Oh, how I hated those two numbers during math classes. If I did not have an interpreter present at a particular time, it was a 50/50 guess (ack there’s that 50 again!) as to if I was guessing correctly between fifty and fifteen. Kind of a big difference between those two numbers.

As the years went by I became tired of guessing when someone would tell me one of those numbers. I started repeating it back but then realized they weren’t always hearing me correctly. I later started gesturing it by holding up one finger for “1” and 5 fingers for “5” to signal fifteen instead of saying it. That actually seemed to confuse people even more because they weren’t used to interpreting visual clues and usually resulted in them just staring at me.

Without fail this happens every holiday season:

I walk into a store and grab a cute gift card.

I stand in the check-out line and hope it won’t turn into a huge scene with everyone else in line staring (yes, this has happened) and wondering what’s wrong with me.

I hand the cashier the gift card and see that they ask me how much I want on the card.

I wait until he/she looks at me (this helps with communication).

I say “fifteen”

Cashier looks at me and repeats “fifty”

I nod “yes” thinking he/she said “fifteen”

I see “$50” pop up.

Cashier waits for me to hand him/her money.

I shake my head “no” and try to say fifteen again.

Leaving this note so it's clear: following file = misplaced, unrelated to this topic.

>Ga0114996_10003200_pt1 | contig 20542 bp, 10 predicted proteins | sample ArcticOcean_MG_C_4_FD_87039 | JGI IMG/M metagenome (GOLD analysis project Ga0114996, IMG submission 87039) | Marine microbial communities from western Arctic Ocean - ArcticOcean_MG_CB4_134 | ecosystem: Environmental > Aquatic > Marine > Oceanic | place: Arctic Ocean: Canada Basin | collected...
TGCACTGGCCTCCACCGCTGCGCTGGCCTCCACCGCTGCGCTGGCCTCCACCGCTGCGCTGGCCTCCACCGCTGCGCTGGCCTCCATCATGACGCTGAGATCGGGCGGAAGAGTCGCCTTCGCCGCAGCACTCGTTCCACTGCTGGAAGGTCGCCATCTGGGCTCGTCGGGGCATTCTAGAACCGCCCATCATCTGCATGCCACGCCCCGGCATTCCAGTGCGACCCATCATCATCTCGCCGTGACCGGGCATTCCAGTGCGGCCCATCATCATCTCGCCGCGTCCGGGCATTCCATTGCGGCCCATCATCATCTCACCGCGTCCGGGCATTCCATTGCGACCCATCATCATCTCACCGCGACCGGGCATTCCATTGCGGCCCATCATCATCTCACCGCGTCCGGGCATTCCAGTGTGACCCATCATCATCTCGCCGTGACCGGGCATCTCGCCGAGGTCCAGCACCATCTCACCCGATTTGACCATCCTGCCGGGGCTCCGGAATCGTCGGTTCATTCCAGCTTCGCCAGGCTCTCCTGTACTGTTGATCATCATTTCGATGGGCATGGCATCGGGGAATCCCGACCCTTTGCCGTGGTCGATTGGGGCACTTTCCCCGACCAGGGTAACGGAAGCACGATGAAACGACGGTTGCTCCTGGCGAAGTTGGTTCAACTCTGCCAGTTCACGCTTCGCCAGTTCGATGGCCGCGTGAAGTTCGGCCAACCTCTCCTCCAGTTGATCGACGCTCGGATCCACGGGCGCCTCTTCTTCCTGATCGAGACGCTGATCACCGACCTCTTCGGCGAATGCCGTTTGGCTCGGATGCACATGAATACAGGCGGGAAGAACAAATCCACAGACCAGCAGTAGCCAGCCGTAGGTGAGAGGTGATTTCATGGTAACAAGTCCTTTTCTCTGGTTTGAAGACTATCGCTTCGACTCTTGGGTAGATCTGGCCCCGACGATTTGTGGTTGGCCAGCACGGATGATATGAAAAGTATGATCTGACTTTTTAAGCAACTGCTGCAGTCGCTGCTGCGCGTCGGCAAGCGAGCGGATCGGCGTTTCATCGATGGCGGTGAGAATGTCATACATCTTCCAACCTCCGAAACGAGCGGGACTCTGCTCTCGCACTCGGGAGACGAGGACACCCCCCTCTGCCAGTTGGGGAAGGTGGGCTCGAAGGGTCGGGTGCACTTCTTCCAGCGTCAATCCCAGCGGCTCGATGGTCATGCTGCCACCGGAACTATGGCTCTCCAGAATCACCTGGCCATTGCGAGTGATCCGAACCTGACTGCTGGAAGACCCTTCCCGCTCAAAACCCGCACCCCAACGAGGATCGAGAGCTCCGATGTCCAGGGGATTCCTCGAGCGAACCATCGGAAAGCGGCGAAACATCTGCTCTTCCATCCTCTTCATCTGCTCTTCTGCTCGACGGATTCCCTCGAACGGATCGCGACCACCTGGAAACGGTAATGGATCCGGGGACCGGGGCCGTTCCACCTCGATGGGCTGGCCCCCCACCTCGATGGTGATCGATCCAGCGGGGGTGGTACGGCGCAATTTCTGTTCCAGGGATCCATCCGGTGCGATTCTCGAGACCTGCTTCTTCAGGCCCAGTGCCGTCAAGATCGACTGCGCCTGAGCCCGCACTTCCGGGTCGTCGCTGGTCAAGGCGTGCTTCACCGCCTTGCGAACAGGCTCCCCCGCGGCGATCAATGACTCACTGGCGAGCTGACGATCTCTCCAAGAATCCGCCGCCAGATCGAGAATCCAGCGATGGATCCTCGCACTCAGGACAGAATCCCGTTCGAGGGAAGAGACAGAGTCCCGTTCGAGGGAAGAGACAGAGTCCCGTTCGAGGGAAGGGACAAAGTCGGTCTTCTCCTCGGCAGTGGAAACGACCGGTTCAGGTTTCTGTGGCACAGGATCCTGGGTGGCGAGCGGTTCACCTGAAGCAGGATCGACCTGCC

Cashier looks at me again and says “fifteen.”

I shake “no” thinking he/she said “fifty.”

I say fifteen again.

Cashier looks at me again and says “fifty.” By then, I can feel everyone in line staring right at me.

I nod “yes” thinking he/she said “fifteen”

I see “$50” pop up.

I shake my head “no” and try to gesture “1” and “5.”

Cashier looks at me like I’ve just said something in a foreign language.

I sigh to myself while trying not to turn red from embarrassment from holding up the line and try again. “Fifteeeeeeeeeennnn” while gesturing “1” and “5.”

*Light bulb goes on*

The $50 has been changed to $15, I hand the cashier money, thank him/her, and scurry out of the store because by then I have about 10-15 people staring at me wondering if I was one of those rude customers who can’t be pleased.

By the time I walk outside and the fresh air hits me, my embarrassment disappears and I quietly chuckle to myself.

And that is how I know I’m in the full swing of holiday shopping!